The Swedish word for physician is läkare, which literally means healer. That seems a lot more glamorous than the American word physician, which is derived from physic, the old fashioned laxatives that were thought to rid the body of poisons and impurities. But we are actually the healers a lot less often than we think.
The more we learn about how the body works, the more we have to admit that rather than us doctors, it is each patient that heals themself with at most some guidance from us.
We may recommend a change in diet, but we aren’t there to watch what our patients make of the advice we give them. We may prescribe a medication, but we know that many of the standard treatments in our armamentarium are only marginally better than placebo, and we now understand a little bit about psychoneuroimmunology, so we have to admit that patient expectations greatly influence the efficacy of treatments, even surgical procedures. We have learned this from sham knee operations for meniscal problems, for example. Imagine that, placebo surgery, not just pills.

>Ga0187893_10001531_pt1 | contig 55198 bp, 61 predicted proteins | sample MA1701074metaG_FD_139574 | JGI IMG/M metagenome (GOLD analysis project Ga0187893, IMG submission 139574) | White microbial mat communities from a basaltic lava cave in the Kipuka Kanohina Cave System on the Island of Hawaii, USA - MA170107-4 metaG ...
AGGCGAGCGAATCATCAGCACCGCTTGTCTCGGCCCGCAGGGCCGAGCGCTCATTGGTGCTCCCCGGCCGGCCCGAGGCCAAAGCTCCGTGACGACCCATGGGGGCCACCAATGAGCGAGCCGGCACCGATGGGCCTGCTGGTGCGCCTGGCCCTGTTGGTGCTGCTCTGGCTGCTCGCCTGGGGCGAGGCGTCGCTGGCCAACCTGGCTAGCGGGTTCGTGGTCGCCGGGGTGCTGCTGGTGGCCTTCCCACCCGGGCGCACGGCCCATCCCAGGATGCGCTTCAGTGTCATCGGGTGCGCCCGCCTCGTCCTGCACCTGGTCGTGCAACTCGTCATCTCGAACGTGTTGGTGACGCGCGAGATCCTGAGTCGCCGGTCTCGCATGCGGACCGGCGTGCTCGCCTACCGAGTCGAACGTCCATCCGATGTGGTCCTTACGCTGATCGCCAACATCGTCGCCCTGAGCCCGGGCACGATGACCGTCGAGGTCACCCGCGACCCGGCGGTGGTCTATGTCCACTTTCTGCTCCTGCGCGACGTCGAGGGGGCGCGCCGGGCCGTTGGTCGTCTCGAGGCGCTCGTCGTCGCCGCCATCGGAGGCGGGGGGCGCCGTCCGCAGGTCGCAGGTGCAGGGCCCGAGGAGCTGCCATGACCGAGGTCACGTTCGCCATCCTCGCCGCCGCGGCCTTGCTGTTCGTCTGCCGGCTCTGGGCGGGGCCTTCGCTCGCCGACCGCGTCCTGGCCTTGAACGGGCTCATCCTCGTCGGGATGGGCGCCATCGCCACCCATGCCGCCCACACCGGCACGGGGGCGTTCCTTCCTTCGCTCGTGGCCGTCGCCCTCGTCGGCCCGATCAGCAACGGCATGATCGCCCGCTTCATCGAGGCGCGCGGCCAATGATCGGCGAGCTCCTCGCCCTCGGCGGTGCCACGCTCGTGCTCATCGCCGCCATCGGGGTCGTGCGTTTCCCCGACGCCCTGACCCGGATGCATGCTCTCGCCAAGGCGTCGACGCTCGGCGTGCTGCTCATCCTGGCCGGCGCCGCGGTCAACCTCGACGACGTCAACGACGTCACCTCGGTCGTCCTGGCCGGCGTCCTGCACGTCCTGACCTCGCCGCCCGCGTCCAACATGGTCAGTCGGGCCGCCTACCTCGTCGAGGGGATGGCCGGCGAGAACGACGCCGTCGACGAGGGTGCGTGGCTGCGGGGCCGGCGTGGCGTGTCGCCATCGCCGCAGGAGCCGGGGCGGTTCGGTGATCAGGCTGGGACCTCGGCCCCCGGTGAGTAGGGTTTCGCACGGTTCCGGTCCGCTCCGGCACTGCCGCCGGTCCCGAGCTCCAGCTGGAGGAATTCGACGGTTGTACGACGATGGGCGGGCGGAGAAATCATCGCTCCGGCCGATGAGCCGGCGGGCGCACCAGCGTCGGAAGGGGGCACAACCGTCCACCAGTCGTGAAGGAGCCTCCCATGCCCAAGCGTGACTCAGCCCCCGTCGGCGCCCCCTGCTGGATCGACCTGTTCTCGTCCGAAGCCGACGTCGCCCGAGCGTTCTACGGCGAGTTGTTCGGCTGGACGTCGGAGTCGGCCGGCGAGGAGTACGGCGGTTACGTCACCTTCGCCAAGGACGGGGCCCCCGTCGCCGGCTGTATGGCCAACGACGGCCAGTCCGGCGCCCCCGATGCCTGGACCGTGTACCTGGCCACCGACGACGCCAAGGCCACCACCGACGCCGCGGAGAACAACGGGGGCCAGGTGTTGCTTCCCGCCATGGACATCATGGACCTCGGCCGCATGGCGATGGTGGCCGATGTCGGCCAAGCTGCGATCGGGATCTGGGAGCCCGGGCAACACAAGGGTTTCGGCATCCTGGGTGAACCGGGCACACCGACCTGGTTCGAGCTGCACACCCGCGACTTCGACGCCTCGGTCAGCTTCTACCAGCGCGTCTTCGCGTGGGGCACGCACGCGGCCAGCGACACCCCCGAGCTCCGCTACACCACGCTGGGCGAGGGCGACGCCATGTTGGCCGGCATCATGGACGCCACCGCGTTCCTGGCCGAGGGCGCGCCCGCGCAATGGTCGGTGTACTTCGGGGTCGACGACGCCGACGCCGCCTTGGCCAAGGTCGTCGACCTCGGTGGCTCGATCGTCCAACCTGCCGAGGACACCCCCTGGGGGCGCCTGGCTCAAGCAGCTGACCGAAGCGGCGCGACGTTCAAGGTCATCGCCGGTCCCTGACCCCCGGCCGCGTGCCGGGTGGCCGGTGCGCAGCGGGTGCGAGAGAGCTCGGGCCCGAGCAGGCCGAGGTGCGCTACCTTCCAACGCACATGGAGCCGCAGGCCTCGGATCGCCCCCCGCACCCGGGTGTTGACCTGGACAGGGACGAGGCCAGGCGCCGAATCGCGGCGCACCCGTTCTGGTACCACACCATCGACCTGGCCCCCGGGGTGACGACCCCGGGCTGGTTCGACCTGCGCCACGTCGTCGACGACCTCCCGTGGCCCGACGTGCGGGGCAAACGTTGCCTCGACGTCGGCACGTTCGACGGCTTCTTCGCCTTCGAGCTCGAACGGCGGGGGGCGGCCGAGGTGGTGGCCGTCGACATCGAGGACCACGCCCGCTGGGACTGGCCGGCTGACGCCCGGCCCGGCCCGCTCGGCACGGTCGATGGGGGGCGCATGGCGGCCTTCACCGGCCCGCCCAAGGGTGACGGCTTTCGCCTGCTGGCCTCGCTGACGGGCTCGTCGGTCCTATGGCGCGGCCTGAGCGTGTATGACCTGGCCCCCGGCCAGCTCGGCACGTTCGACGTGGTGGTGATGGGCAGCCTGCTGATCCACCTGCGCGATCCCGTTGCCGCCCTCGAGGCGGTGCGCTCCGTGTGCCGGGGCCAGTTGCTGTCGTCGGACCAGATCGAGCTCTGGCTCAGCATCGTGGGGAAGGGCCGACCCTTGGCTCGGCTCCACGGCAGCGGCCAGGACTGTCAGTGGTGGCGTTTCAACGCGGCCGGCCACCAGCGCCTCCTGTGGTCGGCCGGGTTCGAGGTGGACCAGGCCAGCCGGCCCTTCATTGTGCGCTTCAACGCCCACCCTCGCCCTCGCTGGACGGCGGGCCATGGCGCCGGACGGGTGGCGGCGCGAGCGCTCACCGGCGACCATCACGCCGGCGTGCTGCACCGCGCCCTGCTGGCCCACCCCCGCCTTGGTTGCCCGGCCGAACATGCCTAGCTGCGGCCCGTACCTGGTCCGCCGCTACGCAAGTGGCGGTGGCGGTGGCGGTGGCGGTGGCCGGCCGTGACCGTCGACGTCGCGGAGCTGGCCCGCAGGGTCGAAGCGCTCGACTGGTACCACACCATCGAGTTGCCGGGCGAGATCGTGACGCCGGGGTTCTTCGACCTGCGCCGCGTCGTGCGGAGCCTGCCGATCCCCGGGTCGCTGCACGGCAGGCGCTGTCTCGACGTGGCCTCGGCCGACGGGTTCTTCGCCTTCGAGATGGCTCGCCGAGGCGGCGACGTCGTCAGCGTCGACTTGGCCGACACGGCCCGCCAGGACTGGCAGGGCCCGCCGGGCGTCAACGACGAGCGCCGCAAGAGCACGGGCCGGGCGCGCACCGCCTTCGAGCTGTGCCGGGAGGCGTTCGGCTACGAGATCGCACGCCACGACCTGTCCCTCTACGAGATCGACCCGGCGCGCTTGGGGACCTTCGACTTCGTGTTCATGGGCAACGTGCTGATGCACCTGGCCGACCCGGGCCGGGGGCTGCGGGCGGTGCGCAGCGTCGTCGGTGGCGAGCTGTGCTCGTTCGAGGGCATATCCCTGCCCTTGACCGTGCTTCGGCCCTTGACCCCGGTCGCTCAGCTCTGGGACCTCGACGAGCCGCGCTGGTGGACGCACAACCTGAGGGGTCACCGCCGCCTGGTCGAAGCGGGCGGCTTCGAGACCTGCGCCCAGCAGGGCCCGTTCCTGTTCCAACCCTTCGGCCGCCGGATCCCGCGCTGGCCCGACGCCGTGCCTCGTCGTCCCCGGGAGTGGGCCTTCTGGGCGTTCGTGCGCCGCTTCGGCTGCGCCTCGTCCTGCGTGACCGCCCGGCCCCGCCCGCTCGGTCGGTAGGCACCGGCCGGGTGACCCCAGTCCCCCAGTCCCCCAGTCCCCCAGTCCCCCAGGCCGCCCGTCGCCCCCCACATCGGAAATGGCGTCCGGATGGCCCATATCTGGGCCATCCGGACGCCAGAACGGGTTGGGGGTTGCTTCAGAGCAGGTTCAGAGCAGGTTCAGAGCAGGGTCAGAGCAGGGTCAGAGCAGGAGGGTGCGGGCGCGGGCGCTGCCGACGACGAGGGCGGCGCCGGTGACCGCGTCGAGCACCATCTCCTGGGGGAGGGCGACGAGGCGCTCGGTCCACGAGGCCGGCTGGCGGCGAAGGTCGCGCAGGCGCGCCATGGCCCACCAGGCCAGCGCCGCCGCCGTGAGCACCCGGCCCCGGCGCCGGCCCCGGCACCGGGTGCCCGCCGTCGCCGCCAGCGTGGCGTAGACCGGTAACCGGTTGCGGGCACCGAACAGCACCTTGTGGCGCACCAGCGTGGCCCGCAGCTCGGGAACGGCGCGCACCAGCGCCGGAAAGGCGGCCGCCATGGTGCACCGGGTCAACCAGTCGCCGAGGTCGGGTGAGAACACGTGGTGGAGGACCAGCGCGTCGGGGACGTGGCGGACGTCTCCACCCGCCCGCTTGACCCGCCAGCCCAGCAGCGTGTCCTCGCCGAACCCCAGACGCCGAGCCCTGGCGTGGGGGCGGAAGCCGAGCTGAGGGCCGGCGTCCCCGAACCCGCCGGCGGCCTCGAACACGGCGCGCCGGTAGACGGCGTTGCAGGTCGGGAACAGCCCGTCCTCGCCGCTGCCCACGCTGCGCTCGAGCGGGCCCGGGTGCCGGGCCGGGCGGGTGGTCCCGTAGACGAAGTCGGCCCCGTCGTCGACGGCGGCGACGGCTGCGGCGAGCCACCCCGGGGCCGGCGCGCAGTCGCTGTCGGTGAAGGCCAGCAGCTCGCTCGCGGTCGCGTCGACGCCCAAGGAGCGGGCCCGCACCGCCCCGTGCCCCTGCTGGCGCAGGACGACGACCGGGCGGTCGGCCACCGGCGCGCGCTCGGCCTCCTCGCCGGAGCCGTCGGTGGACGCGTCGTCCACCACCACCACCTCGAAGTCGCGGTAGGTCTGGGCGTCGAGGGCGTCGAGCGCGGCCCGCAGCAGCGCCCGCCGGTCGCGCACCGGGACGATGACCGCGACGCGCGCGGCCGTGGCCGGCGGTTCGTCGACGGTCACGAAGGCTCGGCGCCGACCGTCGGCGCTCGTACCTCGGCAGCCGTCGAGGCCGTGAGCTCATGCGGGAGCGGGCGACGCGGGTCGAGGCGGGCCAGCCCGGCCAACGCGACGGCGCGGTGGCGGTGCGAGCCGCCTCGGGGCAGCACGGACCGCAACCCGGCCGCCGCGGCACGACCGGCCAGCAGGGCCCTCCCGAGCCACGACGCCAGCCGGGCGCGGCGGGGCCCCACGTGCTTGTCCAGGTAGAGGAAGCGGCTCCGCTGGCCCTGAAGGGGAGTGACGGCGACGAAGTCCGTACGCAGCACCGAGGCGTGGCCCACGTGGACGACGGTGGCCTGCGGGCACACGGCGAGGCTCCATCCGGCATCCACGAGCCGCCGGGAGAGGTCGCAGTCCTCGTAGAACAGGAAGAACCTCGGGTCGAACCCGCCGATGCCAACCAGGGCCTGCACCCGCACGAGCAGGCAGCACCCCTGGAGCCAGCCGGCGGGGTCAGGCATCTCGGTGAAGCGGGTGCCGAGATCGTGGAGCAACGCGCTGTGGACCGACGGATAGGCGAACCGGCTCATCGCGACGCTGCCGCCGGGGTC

This goes all the way back to the words of Hippocrates: “Let food be thy medicine and medicine be thy food,” “Walking is man’s best medicine,” and, “The natural healing force within each of us is the greatest force in getting well.” These quotes seem especially relevant in our struggle with the chronic diseases of the times we now live and practice in – heart disease, diabetes, arthritis; all of them at least in part autoimmune in their pathophysiology. If the body can attack and destroy itself, it also has the potential to do the opposite, to heal.
Our job, then, is to provide basic medical care and to inspire, empower or whatever one calls awakening the self-healing potential that a good diet, physical activity, good sleep, healthy relationships, care of one’s emotional needs and a good measure of faith, trust and optimism can ultimately bring about.
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